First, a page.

Ruskin’s Ontology of Architecture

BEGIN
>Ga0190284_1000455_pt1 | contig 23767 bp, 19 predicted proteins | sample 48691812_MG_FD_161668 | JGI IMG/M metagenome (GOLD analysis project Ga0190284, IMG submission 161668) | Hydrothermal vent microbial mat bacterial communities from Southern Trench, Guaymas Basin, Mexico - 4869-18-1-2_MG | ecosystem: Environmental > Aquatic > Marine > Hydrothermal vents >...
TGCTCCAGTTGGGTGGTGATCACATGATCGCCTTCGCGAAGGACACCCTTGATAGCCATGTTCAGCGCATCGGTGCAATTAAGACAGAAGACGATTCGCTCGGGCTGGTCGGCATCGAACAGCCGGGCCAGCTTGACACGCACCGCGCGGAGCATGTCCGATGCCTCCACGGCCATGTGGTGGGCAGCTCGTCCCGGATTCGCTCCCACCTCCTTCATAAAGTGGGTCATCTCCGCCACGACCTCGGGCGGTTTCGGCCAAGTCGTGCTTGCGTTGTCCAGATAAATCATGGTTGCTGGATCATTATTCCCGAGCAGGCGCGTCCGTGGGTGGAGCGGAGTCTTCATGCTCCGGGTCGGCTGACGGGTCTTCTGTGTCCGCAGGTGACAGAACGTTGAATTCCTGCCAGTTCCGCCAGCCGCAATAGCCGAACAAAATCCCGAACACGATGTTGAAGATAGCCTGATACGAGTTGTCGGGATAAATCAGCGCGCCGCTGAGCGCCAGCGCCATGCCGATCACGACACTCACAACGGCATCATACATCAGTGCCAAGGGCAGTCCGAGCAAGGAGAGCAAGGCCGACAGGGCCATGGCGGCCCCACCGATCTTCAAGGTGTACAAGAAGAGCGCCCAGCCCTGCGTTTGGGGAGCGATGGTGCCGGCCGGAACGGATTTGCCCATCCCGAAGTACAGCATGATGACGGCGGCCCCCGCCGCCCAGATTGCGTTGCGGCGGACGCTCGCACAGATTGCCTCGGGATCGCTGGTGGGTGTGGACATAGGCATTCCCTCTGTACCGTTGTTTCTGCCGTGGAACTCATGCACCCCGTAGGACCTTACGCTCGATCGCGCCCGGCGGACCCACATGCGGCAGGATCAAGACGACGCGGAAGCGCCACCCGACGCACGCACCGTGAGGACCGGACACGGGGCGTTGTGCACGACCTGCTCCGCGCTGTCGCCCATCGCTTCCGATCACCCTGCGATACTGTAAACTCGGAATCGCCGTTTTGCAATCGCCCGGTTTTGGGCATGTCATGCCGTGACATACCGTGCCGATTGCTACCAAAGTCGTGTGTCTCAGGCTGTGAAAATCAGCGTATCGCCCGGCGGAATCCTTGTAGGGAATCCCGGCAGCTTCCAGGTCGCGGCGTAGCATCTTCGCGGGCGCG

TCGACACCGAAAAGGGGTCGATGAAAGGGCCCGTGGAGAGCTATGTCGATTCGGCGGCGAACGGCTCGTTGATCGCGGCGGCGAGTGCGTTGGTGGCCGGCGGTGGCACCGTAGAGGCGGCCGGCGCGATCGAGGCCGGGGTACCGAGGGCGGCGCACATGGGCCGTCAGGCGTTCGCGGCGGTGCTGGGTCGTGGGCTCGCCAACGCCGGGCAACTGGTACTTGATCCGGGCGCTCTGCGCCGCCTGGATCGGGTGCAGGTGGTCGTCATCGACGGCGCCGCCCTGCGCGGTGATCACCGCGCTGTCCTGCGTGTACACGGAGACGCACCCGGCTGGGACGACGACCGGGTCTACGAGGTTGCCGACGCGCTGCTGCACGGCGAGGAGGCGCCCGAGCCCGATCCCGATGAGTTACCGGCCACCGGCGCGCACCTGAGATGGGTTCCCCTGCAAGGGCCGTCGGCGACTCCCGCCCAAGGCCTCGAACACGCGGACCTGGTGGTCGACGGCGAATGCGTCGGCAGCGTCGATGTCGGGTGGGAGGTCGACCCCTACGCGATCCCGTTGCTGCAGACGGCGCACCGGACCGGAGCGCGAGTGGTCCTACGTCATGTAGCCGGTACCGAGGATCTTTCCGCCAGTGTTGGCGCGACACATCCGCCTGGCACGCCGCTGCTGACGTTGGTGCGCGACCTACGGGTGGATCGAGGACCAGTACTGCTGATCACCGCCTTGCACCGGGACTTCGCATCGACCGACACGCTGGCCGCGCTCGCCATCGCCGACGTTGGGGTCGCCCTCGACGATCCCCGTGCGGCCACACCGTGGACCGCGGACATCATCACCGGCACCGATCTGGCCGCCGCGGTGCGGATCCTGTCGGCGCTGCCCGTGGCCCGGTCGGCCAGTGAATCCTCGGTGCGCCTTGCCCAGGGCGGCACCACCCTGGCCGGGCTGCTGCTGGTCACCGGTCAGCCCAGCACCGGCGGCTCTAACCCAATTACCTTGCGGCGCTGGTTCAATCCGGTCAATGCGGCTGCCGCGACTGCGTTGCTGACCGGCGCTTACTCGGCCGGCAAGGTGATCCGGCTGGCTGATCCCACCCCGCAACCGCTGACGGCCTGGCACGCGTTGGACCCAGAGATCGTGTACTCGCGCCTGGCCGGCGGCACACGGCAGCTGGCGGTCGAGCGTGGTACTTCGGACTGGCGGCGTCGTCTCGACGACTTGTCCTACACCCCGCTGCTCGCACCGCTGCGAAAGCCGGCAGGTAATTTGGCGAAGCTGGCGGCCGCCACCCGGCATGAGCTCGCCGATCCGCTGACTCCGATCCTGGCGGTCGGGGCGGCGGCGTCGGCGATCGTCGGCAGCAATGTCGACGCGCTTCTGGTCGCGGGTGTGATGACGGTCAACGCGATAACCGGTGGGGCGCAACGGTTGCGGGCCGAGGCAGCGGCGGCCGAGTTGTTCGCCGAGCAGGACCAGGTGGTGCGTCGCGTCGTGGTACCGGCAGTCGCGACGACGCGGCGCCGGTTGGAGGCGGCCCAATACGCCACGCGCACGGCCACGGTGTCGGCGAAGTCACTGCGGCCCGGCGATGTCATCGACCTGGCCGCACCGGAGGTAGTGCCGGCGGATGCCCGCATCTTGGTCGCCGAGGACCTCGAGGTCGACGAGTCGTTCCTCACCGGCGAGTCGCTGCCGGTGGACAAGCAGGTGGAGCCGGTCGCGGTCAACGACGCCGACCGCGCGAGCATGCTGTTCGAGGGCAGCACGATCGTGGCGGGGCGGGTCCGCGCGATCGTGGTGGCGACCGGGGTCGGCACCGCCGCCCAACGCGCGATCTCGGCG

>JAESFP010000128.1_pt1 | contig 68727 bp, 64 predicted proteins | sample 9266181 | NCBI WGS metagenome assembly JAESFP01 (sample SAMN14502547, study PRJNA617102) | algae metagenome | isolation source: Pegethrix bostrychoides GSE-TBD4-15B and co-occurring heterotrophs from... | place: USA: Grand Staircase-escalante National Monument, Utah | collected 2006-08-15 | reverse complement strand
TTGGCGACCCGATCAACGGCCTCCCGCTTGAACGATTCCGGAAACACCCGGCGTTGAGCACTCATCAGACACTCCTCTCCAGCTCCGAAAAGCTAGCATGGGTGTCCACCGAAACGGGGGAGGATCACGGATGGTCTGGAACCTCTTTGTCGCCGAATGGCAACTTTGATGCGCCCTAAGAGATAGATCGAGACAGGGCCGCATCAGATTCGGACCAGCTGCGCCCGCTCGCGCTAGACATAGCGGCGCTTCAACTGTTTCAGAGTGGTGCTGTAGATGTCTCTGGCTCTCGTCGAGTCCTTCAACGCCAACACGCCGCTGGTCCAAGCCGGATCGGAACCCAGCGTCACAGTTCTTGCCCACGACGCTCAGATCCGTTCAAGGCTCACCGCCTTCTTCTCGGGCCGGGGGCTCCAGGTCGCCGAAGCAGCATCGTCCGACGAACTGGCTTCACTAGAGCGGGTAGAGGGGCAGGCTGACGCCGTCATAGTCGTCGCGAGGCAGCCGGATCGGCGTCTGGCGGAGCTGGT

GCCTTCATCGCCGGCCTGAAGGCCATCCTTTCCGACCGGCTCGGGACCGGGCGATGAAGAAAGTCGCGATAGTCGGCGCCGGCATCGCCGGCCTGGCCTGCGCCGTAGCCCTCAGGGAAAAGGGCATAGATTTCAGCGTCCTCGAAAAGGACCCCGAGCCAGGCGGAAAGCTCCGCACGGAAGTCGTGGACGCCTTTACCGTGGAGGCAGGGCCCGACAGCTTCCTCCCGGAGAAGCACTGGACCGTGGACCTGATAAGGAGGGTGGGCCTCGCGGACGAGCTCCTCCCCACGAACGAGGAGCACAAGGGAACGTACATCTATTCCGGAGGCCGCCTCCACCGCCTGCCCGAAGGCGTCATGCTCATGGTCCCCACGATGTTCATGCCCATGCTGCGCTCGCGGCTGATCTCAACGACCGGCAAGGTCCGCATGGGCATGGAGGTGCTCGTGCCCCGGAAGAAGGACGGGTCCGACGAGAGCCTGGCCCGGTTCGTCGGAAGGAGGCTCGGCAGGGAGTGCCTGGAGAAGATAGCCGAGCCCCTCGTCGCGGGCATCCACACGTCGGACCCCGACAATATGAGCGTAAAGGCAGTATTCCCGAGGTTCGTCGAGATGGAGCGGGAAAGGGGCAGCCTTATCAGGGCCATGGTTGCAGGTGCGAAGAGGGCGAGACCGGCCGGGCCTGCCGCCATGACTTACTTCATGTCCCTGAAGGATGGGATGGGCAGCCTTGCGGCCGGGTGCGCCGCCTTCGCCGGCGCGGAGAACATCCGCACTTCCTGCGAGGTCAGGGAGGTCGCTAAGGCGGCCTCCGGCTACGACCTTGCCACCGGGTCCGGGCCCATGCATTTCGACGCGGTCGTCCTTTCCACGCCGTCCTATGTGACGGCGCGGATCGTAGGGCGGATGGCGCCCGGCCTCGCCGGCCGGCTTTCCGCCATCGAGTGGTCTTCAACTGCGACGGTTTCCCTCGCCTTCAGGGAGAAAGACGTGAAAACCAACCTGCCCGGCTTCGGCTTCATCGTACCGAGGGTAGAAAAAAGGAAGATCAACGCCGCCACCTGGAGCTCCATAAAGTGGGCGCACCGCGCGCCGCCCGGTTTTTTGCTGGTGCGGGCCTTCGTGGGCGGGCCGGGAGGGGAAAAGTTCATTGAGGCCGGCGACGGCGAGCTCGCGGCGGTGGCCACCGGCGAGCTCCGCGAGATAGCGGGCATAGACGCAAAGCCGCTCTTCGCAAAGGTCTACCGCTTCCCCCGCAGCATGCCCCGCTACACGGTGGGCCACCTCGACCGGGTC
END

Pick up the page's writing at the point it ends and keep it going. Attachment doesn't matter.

Ruskin’s critique to architecture is usually understood from the subject of style, as the defence of Gothic against Classicism. If that had been the case, his writings about architecture would have lost all of their pertinacity. But that is not the case. This paper inspects the topicality of Ruskin’s thinking about architecture. His observations on the subject are phenomenological observations avant la lettre: the result of his own experience, highly sensitive, and of his personal reflection upon it, deeply human. Almost a century before Heidegger, Ruskin describes the anthropological responsibility of architecture in a very similar manner to the one the German philosopher. My understanding is that Ruskin is revealing the ‘dwelling’ ability that pertains to architecture, and that gives it its proper identity. Without architecture’s stamp on the landscape, it would not be possible for men to ‘dwell’ on Earth, and hence, it would not be possible for men to be rightly humans, i.e. to re-member (in Ruskin’s terminology) – to accomplish that specific human trait of existence that is necessary for an authentic living, which is to be self-aware.